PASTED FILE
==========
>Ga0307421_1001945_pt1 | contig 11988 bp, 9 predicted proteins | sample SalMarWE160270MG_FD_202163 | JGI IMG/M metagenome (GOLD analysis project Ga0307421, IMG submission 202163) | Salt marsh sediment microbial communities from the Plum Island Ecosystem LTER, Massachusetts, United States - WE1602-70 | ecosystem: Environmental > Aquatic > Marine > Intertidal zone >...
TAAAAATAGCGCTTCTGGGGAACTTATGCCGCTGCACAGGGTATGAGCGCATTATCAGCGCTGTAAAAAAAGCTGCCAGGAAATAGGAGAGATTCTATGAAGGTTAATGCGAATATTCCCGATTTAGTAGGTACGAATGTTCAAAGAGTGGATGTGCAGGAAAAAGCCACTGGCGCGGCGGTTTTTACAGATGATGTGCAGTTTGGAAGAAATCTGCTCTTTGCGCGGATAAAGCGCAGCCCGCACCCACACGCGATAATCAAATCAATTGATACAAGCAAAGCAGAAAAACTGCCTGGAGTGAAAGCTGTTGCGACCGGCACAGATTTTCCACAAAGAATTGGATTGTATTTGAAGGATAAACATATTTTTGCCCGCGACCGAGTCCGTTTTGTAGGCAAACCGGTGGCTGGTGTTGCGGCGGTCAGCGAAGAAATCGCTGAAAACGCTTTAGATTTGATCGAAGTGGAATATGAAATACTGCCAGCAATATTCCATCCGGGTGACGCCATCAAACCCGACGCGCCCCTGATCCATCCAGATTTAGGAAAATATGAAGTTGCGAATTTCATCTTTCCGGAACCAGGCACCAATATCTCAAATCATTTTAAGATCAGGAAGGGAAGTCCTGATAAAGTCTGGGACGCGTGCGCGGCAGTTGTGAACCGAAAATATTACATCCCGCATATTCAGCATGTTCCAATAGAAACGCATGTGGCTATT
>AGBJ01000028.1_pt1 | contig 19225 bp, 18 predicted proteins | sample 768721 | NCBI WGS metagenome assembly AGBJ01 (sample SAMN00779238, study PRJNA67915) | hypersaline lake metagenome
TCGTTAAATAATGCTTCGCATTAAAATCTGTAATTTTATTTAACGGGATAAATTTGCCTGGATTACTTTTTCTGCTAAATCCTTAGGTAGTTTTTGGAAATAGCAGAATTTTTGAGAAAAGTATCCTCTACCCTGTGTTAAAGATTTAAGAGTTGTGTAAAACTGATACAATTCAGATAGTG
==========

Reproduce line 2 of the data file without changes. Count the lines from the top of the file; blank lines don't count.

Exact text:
TAAAAATAGCGCTTCTGGGGAACTTATGCCGCTGCACAGGGTATGAGCGCATTATCAGCGCTGTAAAAAAAGCTGCCAGGAAATAGGAGAGATTCTATGAAGGTTAATGCGAATATTCCCGATTTAGTAGGTACGAATGTTCAAAGAGTGGATGTGCAGGAAAAAGCCACTGGCGCGGCGGTTTTTACAGATGATGTGCAGTTTGGAAGAAATCTGCTCTTTGCGCGGATAAAGCGCAGCCCGCACCCACACGCGATAATCAAATCAATTGATACAAGCAAAGCAGAAAAACTGCCTGGAGTGAAAGCTGTTGCGACCGGCACAGATTTTCCACAAAGAATTGGATTGTATTTGAAGGATAAACATATTTTTGCCCGCGACCGAGTCCGTTTTGTAGGCAAACCGGTGGCTGGTGTTGCGGCGGTCAGCGAAGAAATCGCTGAAAACGCTTTAGATTTGATCGAAGTGGAATATGAAATACTGCCAGCAATATTCCATCCGGGTGACGCCATCAAACCCGACGCGCCCCTGATCCATCCAGATTTAGGAAAATATGAAGTTGCGAATTTCATCTTTCCGGAACCAGGCACCAATATCTCAAATCATTTTAAGATCAGGAAGGGAAGTCCTGATAAAGTCTGGGACGCGTGCGCGGCAGTTGTGAACCGAAAATATTACATCCCGCATATTCAGCATGTTCCAATAGAAACGCATGTGGCTATT